How to protect your privacy online
In the modern world, we access everything online, whether it's on our laptops or smartphones. But with all this connectivity, how do we protect privacy online?
Social networking, emails and internet banking mean that a lot of our personal information is stored online. However, most people don't think about this and often it can be easy for someone to get access to almost every aspect of our lives. Here are some ways that you can protect your privacy online.
Disable GPS on your mobile phone
Many people don’t even realise that the GPS on their phone is transmitting all of the time - whenever the phone is switched on, actually. If you don't switch GPS off, then a number of apps and websites are privy to your location. If you are sending texts or messages, people may be able to see your exact address, simply because your GPS is transmitting at the time. Only switch your GPS on when you actually need to use it.
Don’t display your date of birth
Your date of birth may not seem like something that anyone could use without various other information about you, but it is actually a key piece of information which many companies will use for verification that they are speaking to you. If someone is on your Facebook and has access to your full name and date of birth, this may give them all they need to access certain accounts in your name. Never use your own date of birth as a password or a PIN code.
Lock up your privacy settings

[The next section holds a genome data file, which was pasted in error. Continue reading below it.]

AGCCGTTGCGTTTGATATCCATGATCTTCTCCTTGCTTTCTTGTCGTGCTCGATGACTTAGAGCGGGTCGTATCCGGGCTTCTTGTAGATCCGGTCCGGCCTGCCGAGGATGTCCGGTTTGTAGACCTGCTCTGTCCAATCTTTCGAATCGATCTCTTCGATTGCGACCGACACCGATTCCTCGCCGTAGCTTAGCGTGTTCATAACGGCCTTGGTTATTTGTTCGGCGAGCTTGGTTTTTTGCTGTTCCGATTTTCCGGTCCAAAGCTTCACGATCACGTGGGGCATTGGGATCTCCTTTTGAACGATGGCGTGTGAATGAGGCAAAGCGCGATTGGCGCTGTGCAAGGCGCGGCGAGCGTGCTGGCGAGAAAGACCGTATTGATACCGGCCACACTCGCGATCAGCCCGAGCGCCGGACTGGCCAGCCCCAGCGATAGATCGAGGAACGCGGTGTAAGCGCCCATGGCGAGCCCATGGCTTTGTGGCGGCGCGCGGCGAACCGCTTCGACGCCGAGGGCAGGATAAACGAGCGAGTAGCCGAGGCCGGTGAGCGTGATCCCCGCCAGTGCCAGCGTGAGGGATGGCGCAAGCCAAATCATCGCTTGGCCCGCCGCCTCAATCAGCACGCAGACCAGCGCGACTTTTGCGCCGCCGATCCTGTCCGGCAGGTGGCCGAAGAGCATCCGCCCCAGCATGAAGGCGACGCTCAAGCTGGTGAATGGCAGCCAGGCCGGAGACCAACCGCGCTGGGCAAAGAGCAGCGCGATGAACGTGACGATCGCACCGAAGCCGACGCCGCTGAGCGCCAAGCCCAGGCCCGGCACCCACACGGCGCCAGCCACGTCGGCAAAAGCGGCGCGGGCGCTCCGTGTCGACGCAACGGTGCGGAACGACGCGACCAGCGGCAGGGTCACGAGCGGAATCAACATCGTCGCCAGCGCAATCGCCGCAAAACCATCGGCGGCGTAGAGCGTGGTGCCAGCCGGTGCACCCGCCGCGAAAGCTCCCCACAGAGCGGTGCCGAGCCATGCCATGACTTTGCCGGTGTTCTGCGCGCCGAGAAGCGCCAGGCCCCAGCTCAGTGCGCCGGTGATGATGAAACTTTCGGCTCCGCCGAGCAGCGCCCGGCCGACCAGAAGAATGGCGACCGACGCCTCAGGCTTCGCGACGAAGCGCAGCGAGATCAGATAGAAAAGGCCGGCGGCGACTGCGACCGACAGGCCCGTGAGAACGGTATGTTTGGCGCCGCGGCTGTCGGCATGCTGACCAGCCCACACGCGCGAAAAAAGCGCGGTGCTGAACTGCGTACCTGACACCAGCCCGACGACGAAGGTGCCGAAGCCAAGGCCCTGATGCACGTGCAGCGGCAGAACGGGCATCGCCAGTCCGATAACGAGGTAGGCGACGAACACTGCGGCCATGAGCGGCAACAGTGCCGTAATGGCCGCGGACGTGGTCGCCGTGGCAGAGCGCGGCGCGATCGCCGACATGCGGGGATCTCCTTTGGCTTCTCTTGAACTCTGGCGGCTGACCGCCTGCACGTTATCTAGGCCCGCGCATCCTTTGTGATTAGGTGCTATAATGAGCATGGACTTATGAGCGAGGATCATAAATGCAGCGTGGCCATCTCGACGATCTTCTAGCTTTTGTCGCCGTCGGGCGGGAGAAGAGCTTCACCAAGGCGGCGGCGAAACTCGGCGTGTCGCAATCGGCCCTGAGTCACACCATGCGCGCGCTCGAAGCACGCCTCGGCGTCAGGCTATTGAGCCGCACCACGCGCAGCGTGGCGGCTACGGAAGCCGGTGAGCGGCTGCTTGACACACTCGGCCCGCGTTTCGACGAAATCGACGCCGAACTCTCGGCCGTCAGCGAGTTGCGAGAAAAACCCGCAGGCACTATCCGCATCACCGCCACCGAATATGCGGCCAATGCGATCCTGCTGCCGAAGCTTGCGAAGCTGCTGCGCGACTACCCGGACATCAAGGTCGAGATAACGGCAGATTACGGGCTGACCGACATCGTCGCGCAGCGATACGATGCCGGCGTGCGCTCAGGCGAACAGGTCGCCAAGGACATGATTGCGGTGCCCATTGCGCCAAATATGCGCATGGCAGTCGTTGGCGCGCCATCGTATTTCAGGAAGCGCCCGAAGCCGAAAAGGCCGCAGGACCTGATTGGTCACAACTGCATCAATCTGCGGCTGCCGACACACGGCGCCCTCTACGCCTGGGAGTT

If you have Facebook then you may want to check over your privacy settings to see exactly what you are sharing with the world. With Facebook, not everything is automatically set to be viewed by just friends, so you have to go through manually and change your privacy settings. This means that only people you have added as friends can see. Otherwise, a status you write containing personal information may be seen by complete strangers as well as the people you choose to see it. The same goes for photos and videos.
Keep your work and social life separate
Don’t add your boss or colleagues on social networking accounts and don't invite personal acquaintances to be friends on work accounts. If you mix work and pleasure then you do risk having information shared among the wrong people, and this could risk your job and your reputation.
Don’t add people you don’t know
Again with Facebook, and even with Instagram and Twitter, it is useful for you to lock your account and only let people view your page if you have accepted them as a friend or a follower. You can then decide who you actually want to see the things that you are posting online. With this as a rule, try never to add people on Facebook that you don’t know, or you risk sharing information with hackers or people who may otherwise be looking to cause you problems. Don't add another person simply because you share lots of mutual friends.
For a handy guide to protecting privacy, The Ask Leo! Guide to Online Privacy is available on amazon.
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